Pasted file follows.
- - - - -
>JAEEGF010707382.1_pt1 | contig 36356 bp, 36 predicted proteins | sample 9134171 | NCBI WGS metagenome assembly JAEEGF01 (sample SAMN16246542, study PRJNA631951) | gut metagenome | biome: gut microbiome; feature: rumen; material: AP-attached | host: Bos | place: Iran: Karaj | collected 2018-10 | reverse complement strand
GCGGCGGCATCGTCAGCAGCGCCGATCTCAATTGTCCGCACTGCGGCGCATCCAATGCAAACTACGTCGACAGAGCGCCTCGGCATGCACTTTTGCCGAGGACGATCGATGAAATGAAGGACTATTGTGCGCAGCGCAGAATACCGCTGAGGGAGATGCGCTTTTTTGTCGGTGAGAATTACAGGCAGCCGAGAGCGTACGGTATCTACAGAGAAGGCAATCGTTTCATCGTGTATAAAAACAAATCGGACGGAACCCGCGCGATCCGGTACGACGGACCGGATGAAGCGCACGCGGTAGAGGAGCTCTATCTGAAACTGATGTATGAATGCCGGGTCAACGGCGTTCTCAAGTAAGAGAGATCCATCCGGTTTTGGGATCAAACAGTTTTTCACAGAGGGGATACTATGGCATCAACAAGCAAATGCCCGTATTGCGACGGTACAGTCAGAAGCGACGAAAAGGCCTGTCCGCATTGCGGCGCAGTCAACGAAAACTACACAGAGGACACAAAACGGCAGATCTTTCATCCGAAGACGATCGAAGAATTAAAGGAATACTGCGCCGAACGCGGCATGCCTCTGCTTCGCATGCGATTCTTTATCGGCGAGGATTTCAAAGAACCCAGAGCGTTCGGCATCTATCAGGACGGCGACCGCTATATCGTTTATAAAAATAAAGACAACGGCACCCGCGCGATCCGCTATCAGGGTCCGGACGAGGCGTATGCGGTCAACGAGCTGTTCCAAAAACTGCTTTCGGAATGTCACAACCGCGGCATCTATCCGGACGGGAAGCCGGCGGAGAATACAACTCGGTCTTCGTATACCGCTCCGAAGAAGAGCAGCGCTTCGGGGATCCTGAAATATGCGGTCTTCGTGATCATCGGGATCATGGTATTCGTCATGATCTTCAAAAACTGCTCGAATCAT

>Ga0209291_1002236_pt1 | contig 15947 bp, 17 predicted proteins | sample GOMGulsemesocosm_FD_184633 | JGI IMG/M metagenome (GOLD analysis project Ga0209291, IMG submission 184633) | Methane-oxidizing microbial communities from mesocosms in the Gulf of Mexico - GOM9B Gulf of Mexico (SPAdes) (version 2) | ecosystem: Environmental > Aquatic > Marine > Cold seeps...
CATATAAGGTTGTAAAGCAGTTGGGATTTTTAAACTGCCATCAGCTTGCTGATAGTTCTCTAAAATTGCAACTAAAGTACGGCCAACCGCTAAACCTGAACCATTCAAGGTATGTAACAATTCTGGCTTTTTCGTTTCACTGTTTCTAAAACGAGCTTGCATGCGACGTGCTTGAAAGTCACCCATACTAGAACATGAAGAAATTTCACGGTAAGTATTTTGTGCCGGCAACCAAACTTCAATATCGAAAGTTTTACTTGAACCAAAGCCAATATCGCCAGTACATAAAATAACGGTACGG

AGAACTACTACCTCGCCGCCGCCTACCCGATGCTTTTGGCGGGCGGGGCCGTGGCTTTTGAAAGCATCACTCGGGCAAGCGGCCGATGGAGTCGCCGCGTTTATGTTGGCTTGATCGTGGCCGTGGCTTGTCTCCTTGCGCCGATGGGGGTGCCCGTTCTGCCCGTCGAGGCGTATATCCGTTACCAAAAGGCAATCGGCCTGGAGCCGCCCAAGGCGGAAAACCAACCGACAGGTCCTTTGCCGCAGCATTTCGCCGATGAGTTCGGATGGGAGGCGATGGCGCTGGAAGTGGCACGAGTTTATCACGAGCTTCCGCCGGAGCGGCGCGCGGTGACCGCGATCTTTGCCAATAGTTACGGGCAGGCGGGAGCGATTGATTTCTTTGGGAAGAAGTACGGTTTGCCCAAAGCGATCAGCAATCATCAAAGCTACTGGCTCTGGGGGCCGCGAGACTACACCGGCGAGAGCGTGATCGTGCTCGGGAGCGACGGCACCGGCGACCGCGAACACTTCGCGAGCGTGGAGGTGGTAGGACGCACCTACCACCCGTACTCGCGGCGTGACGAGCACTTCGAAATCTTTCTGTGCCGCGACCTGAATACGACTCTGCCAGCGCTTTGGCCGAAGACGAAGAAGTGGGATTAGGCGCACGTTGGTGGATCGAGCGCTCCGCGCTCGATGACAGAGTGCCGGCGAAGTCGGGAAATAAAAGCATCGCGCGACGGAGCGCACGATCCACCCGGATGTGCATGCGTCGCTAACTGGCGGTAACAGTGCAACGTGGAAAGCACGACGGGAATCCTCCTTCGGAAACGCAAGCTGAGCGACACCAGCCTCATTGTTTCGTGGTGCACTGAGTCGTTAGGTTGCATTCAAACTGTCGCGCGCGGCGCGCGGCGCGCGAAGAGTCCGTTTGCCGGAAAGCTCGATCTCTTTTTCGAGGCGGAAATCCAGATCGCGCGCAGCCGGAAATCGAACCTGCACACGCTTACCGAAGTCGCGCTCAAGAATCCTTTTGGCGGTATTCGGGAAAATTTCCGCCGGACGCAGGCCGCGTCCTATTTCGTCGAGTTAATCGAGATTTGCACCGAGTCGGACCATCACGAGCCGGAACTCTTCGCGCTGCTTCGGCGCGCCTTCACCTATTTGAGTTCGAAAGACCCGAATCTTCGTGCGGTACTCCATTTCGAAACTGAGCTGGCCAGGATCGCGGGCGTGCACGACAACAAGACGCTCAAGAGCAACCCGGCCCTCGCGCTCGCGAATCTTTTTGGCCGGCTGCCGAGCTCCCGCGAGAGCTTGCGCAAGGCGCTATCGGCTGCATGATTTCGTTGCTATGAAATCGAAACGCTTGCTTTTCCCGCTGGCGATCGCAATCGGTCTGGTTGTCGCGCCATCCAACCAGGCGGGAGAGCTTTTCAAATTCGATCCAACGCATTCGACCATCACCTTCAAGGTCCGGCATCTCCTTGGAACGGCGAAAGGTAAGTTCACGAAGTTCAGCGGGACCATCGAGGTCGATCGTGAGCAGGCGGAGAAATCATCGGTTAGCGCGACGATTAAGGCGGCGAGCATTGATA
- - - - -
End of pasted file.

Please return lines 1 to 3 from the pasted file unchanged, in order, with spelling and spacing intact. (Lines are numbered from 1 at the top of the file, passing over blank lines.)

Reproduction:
>JAEEGF010707382.1_pt1 | contig 36356 bp, 36 predicted proteins | sample 9134171 | NCBI WGS metagenome assembly JAEEGF01 (sample SAMN16246542, study PRJNA631951) | gut metagenome | biome: gut microbiome; feature: rumen; material: AP-attached | host: Bos | place: Iran: Karaj | collected 2018-10 | reverse complement strand
GCGGCGGCATCGTCAGCAGCGCCGATCTCAATTGTCCGCACTGCGGCGCATCCAATGCAAACTACGTCGACAGAGCGCCTCGGCATGCACTTTTGCCGAGGACGATCGATGAAATGAAGGACTATTGTGCGCAGCGCAGAATACCGCTGAGGGAGATGCGCTTTTTTGTCGGTGAGAATTACAGGCAGCCGAGAGCGTACGGTATCTACAGAGAAGGCAATCGTTTCATCGTGTATAAAAACAAATCGGACGGAACCCGCGCGATCCGGTACGACGGACCGGATGAAGCGCACGCGGTAGAGGAGCTCTATCTGAAACTGATGTATGAATGCCGGGTCAACGGCGTTCTCAAGTAAGAGAGATCCATCCGGTTTTGGGATCAAACAGTTTTTCACAGAGGGGATACTATGGCATCAACAAGCAAATGCCCGTATTGCGACGGTACAGTCAGAAGCGACGAAAAGGCCTGTCCGCATTGCGGCGCAGTCAACGAAAACTACACAGAGGACACAAAACGGCAGATCTTTCATCCGAAGACGATCGAAGAATTAAAGGAATACTGCGCCGAACGCGGCATGCCTCTGCTTCGCATGCGATTCTTTATCGGCGAGGATTTCAAAGAACCCAGAGCGTTCGGCATCTATCAGGACGGCGACCGCTATATCGTTTATAAAAATAAAGACAACGGCACCCGCGCGATCCGCTATCAGGGTCCGGACGAGGCGTATGCGGTCAACGAGCTGTTCCAAAAACTGCTTTCGGAATGTCACAACCGCGGCATCTATCCGGACGGGAAGCCGGCGGAGAATACAACTCGGTCTTCGTATACCGCTCCGAAGAAGAGCAGCGCTTCGGGGATCCTGAAATATGCGGTCTTCGTGATCATCGGGATCATGGTATTCGTCATGATCTTCAAAAACTGCTCGAATCAT

>Ga0209291_1002236_pt1 | contig 15947 bp, 17 predicted proteins | sample GOMGulsemesocosm_FD_184633 | JGI IMG/M metagenome (GOLD analysis project Ga0209291, IMG submission 184633) | Methane-oxidizing microbial communities from mesocosms in the Gulf of Mexico - GOM9B Gulf of Mexico (SPAdes) (version 2) | ecosystem: Environmental > Aquatic > Marine > Cold seeps...